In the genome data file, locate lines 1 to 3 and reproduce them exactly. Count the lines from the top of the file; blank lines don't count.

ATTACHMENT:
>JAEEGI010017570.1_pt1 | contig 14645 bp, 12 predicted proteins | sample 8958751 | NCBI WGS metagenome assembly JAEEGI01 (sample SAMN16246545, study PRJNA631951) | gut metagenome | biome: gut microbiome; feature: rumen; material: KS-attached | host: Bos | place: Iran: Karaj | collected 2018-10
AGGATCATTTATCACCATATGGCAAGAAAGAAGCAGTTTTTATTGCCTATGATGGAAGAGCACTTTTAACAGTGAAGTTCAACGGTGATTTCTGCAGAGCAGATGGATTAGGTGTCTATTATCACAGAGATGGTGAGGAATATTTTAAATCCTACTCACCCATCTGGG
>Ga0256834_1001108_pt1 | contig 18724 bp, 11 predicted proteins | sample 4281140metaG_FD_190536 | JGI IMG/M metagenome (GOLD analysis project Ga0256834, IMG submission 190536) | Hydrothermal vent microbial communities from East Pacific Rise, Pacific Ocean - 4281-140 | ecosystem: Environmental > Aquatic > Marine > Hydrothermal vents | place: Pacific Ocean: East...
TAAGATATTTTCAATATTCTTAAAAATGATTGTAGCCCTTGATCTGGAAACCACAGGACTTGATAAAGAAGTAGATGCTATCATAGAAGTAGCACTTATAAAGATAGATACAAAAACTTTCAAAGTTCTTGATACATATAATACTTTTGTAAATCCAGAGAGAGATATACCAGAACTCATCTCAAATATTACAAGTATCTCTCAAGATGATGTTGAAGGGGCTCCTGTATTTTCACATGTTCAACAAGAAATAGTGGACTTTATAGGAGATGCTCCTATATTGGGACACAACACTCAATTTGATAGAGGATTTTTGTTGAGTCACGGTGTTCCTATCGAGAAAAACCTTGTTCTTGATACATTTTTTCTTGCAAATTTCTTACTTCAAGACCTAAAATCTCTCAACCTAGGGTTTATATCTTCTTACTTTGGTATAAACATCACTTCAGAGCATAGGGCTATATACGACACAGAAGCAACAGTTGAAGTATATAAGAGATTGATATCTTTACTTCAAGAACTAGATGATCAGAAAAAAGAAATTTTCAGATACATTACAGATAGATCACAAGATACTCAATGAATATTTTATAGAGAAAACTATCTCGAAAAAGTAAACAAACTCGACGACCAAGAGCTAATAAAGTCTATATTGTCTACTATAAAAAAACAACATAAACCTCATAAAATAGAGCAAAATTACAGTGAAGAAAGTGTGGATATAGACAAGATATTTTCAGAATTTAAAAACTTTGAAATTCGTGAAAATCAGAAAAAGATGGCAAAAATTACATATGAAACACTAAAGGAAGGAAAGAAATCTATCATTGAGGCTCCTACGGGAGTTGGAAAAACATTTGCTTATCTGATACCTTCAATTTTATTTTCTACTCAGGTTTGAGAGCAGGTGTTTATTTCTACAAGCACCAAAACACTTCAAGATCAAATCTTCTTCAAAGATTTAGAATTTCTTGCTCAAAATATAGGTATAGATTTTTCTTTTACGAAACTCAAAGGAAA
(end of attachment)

>JAEEGI010017570.1_pt1 | contig 14645 bp, 12 predicted proteins | sample 8958751 | NCBI WGS metagenome assembly JAEEGI01 (sample SAMN16246545, study PRJNA631951) | gut metagenome | biome: gut microbiome; feature: rumen; material: KS-attached | host: Bos | place: Iran: Karaj | collected 2018-10
AGGATCATTTATCACCATATGGCAAGAAAGAAGCAGTTTTTATTGCCTATGATGGAAGAGCACTTTTAACAGTGAAGTTCAACGGTGATTTCTGCAGAGCAGATGGATTAGGTGTCTATTATCACAGAGATGGTGAGGAATATTTTAAATCCTACTCACCCATCTGGG
>Ga0256834_1001108_pt1 | contig 18724 bp, 11 predicted proteins | sample 4281140metaG_FD_190536 | JGI IMG/M metagenome (GOLD analysis project Ga0256834, IMG submission 190536) | Hydrothermal vent microbial communities from East Pacific Rise, Pacific Ocean - 4281-140 | ecosystem: Environmental > Aquatic > Marine > Hydrothermal vents | place: Pacific Ocean: East...